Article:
I’ve read a couple of books by Ragnar Jonasson before, so his publisher kindly offered to send me a NetGalley review copy of his latest, The Girl Who Died.
I’m very thrown by it. Nowadays writers are continually told to “show not tell”. It’s become a mantra that can be taken to ridiculous extremes. It is relatively modern writing rule. Many 19th-century authors “tell” all the time. It can seem a little odd to modern eyes, but it doesn’t stop them spinning a perfectly good yarn. I’ve often thought that we could make a great deal more use of straightforward telling, but this book seems to be told all the time. Let’s take a random sentence (the point at which I stopped reading and started to write this):
“Although he hadn’t said so in plain words, there was no doubt in her mind that he had been coming onto her. He had put his arm round her and angled for an invitation to go up to her bedroom. There was no way she could have misunderstood him, was there?”
There is no showing at all here. We are simply told what he has done and that the girl (the main character) had no doubt about his intent. It’s a simple statement of fact and I can see (indeed in the past I would have argued) that trying to look at the whole thing from “inside her head” can be overelaborate and unnecessary. But the story is almost all told in this tone, giving it a certain flatness.
Perhaps the author is trying to reflect the barrenness of the landscape in which our protagonist finds herself. She is in an isolated village on the very edge of Iceland with a population of just ten people. It’s not only a harsh and unforgiving landscape, but it is socially barren as well. Many of the characters seem to be social misfits. (I suppose they would have to be to live in such a place.) This style could, I suppose, have been deliberately chosen with this in mind.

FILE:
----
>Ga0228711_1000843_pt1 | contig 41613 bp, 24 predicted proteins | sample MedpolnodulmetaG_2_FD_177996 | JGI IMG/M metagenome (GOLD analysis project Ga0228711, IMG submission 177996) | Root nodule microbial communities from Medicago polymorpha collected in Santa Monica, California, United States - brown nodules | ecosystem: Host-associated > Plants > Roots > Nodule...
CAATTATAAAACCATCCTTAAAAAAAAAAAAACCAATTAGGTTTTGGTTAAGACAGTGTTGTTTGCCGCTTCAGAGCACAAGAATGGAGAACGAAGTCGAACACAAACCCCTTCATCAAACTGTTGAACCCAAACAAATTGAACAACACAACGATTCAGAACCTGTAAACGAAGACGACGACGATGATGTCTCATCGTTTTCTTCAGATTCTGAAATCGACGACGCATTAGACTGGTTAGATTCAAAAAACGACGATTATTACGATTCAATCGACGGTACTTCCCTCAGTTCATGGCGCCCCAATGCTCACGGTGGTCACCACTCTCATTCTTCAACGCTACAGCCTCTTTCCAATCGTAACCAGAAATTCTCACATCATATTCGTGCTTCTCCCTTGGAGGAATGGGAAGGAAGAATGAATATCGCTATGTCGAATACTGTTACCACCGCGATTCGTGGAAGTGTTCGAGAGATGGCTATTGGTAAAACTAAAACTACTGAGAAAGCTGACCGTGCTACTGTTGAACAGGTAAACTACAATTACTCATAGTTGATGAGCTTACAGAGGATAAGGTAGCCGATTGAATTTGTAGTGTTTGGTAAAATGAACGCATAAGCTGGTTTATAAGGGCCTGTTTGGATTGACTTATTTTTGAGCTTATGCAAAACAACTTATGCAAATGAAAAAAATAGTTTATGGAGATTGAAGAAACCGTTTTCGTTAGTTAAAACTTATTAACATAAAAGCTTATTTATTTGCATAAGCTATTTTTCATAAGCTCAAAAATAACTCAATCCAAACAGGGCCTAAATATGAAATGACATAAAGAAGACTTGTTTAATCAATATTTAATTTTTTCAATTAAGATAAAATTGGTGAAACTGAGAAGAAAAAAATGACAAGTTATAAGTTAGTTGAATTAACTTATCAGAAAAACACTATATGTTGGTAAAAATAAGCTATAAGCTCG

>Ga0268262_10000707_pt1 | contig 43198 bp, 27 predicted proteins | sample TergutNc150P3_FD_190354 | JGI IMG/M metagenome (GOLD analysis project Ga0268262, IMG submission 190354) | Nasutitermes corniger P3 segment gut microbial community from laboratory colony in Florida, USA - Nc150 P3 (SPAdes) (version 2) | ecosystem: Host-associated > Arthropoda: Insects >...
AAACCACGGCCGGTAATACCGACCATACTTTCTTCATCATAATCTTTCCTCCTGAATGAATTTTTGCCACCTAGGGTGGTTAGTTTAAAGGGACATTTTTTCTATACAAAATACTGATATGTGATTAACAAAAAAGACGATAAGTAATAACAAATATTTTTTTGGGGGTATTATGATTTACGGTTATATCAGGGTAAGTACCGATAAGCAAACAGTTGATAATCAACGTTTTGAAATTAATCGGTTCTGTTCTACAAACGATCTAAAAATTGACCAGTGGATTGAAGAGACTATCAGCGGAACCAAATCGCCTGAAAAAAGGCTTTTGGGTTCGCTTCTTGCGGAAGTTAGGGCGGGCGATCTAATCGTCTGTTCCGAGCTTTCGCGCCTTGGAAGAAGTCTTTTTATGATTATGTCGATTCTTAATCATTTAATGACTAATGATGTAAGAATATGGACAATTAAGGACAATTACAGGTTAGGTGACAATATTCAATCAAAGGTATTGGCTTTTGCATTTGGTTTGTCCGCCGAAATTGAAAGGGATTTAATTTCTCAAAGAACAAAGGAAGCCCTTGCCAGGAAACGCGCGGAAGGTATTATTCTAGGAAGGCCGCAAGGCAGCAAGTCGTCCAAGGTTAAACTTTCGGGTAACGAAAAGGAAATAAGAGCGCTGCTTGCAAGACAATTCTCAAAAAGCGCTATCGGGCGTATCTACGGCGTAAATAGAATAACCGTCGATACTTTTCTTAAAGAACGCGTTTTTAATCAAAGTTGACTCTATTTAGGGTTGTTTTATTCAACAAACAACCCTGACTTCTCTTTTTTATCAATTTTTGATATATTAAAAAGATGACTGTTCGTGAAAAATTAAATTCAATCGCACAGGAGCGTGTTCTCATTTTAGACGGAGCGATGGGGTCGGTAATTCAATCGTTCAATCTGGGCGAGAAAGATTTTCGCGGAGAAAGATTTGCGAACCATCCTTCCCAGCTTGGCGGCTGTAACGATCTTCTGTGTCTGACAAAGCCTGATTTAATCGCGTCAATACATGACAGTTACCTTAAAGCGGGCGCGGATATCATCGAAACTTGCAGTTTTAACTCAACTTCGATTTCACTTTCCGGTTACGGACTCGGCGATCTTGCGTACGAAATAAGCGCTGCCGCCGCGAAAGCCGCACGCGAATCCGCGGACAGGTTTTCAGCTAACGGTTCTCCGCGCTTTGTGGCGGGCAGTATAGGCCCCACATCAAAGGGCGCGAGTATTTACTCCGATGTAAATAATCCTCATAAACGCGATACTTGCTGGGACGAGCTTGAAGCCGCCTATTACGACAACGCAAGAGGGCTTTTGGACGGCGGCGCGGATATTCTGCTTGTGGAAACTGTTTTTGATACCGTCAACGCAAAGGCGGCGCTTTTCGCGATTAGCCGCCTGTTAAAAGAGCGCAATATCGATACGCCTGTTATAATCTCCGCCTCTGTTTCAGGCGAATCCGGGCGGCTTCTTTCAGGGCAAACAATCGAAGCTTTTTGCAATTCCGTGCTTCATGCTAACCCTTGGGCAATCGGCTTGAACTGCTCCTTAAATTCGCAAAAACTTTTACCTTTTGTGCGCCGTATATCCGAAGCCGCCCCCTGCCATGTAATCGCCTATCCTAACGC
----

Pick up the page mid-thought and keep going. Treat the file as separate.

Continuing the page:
The trouble is, it is, frankly, just boring to read: page after page of flat prose. And nothing really happens. The rather sad attempt at seduction I’ve just mentioned comes a third of the way into the book and is almost the most exciting thing so far.
There is something more exciting: a murder. Possibly a double murder. It appears, apparently arbitrarily, some way into the book and it’s returned to later. On both occasions it’s inserted in italics presumably to titillate us with the promise that eventually something will happen. But when? Is this something that has happened in the past? Or something that will happen in the future? And who is it who has been killed? We just don’t know. It seems a clumsy attempt to inject some interest where, so far, there is none.
The story is set in the Icelandic winter. So we have a rather dull character, her life so empty that she sees a job in this tiny village as an exciting opportunity, living in an almost deserted settlement in the middle of nowhere, when most of the time it is dark.
I’ve always thought that one of the greatest challenges that an author can faces to depict a spectacularly dull life in a way that is not itself dull. I can’t help feeling that Ragnar Jonasson has set himself this task and failed.
I get a lot of books off NetGalley and I feel that there is a social obligation to review them. It’s usually a pleasure. I’ve read many new authors and been exposed to some really interesting novels – including the first two I’ve read by Jonasson. Every so often, though, I come across something which I cannot, in good conscience, give a positive review to. I’ve only read a third of this book, so it may well get massively better, but I’m just finding it such hard work that I’m going to cut my losses at this point.
There is inevitably a lot of subjectivity in assessing any book. Some people may love this. For myself, though, this is going to get one of my very, very rare one star reviews.